I ended up having a very busy late summer, so I didn’t get into the outdoors as often as I would’ve liked to. This wasn’t helped by having my backpack and gear stolen, either, but I did get several trips in that I really enjoyed this year, and I’m hunkering down and saving money for a really exciting, longer trip next year. Here’s a list, in a rough order of time, what trips I did starting in May and continuing into mid-September.
This was one of those trips. I intended to do a 3 day trip through the San Gorgonio wilderness, and this is what happened:
The middle of May when wildfires were burning up other parts of SoCal.
I didn’t want to hang around too long in a thunder-snow-hail storm above 9000 feet, so I didn’t. The weather was supposed to be partially cloudy in the morning with a 30% chance of rain, so this was very unexpected weather! It was snowing down to 7500 feet, so I bailed on this trip.
This is the corollary to ‘failed San Gorgonio trip’, and it turned out to be two of my favorite days in the outdoors all year. I yo-yoed the California trail in Joshua Tree, and it was a solid decision because the cold front that came through the mountains lowered the temps in the Mojave as well. I’m aware the California trail isn’t the most exciting or challenging trail in the world, but it was a relaxing walk across the desert, and I had it to myself 95% of the hike. After the mountains, I thoroughly enjoyed being dry! I also enjoyed the wildlife I saw, too, although they moved quickly, and I didn’t get any good pictures of the lizards, snakes, and rabbits. Bonus: there were still some flowering cacti. These are some of my favorite photos, too, because the light mid-morning was so perfect.
New Hampshire: Presidentials
The next several are out of order, but I’m posting the Presies first, even though I did them a bit later in the summer. New Hampshire is easily the nicest place to hike and climb out East, even though I didn’t have the energy or time to do the drive more this year. I tend to take less pictures when I do more scrambling and harder hikes.
Adirondacks: Great Range
There’s a reason this hike is infamous, but it did bump me over the two dozen mark for the ADK 46er list. This was a hard hike, but it was the perfect early summer day for it, although I ended this thing looking like I’d done Tough Mudder.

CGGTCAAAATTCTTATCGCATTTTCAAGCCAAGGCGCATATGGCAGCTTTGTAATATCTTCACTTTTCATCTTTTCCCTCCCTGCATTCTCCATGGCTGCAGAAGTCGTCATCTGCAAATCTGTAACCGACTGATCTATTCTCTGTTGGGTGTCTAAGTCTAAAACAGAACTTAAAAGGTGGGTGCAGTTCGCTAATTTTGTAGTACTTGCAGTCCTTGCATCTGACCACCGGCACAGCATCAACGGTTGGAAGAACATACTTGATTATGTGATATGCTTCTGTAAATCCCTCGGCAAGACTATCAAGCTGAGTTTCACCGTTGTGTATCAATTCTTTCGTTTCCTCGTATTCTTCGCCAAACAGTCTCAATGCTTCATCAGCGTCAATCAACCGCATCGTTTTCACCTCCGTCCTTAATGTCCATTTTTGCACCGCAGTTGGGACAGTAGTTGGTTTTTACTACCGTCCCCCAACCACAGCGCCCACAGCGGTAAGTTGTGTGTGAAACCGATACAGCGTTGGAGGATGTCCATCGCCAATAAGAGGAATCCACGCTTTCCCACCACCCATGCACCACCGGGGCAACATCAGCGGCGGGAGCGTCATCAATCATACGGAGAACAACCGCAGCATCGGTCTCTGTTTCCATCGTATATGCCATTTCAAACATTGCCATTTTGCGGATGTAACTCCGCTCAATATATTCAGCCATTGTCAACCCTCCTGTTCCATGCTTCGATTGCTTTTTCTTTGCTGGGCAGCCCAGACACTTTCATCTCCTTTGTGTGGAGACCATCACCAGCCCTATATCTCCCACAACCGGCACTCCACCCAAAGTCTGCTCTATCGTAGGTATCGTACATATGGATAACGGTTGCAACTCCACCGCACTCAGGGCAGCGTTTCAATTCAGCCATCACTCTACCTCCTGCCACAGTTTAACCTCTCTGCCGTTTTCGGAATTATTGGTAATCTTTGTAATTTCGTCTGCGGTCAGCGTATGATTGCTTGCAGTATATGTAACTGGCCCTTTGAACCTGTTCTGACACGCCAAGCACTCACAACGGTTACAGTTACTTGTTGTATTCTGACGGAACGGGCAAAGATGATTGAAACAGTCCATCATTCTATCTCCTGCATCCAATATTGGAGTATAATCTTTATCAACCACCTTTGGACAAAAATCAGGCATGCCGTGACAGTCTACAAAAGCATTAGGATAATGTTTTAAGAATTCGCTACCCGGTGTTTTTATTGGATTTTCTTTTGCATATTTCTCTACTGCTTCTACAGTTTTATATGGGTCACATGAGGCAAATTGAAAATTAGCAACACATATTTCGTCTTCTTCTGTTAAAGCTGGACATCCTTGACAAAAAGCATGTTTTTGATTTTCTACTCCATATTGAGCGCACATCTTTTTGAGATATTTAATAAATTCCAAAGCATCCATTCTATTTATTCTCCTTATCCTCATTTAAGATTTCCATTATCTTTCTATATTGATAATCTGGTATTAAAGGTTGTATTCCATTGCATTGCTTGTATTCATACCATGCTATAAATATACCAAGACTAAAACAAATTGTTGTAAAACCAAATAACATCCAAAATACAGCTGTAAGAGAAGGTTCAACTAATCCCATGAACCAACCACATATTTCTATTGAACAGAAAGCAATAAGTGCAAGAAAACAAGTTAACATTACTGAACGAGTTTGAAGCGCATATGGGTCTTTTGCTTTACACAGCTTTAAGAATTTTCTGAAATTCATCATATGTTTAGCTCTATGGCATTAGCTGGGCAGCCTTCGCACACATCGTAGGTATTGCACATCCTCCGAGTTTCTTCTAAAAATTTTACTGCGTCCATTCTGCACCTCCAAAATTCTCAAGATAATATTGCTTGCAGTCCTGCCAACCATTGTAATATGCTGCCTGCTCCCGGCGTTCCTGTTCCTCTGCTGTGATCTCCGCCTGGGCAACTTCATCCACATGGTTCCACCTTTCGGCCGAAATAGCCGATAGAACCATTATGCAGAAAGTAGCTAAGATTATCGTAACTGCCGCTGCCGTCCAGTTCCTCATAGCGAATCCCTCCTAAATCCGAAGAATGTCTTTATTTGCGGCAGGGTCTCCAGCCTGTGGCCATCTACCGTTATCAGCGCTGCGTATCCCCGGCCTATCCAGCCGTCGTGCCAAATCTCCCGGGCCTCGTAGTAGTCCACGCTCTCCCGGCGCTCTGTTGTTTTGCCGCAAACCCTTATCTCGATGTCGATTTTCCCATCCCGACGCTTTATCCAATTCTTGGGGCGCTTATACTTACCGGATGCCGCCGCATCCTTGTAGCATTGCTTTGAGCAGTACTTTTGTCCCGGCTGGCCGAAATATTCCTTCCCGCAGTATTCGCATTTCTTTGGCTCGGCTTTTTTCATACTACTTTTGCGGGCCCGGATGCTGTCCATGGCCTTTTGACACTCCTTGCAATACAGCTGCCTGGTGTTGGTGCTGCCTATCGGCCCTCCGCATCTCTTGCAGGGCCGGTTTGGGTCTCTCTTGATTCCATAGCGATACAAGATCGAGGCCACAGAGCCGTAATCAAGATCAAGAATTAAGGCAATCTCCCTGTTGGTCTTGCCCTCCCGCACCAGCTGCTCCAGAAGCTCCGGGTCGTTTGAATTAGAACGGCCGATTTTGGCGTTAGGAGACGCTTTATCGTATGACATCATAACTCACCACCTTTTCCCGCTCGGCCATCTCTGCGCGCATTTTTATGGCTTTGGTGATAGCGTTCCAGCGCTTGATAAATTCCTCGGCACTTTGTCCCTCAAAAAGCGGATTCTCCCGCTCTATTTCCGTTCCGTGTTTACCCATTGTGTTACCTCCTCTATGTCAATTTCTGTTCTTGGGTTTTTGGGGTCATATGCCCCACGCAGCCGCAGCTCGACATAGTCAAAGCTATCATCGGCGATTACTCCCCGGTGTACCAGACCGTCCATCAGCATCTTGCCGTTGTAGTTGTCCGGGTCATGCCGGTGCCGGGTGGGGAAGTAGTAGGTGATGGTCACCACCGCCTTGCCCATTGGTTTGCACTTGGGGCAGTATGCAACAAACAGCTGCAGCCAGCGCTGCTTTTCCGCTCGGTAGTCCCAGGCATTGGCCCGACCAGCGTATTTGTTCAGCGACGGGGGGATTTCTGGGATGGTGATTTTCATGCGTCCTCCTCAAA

Maine: Grafton Loop
Bailed on an original New Hampshire plan to hike this loop and bag Old Speck. It’s a bit more weedy than most people would like, I think, but I did enjoy having the blue blazed trail mostly to myself. This, however, was a hike where I got a rude note left on my car, so that makes me think less fondly of it.
I went into this trip with negative planning, especially for me, but that’s kind of what I needed that weekend. I went to the sea shore at 6am, went for a slow, small starter hike, and then proceeded to do a hike/trail run around the major ‘mountains’ in Acadia. The best thing about the hiking there is that the tree line starts at ~600 feet, and there are some wonderful slab ridge lines with endless views of the coast and inland Maine. It’s quite nice, but also a bit crowded, which is why I trail ran–to get away from some of the slower walkers and more crowded areas.
I ended up with an UTI during the last day of this trip, but there’s a reason this trail is super famous. It’s a well-maintained hiking trail with spectacular views. The best part was that we saw an entire herd of mountain goats, including 6 babies. Lovely trip overall. This is also the last trip my overnight pack went on, RIP Mariposa 2012-2014.
I did this last one for a work conference, and my gear was stolen shortly after this trip, so this is the last one I’m posting. The area was lovely, but it was overcast for most of the time I was there. I’d love to go back and ski there, too.
My final notes on these trips is that I did most of them solo, which was something I didn’t anticipate doing this year. I found I really liked the solitude and control I had while hiking solo, although there is a certain motivation and comfort that I get hiking with other people, but being able to go out and do my own thing ended up being the major theme of this hiking season for me. The bonus of doing some of these trips is what I was able to work into running half-marathons and several days of 8-12 miles of running on a weekly basis, which gave me the best aerobic performance I’ve had in years.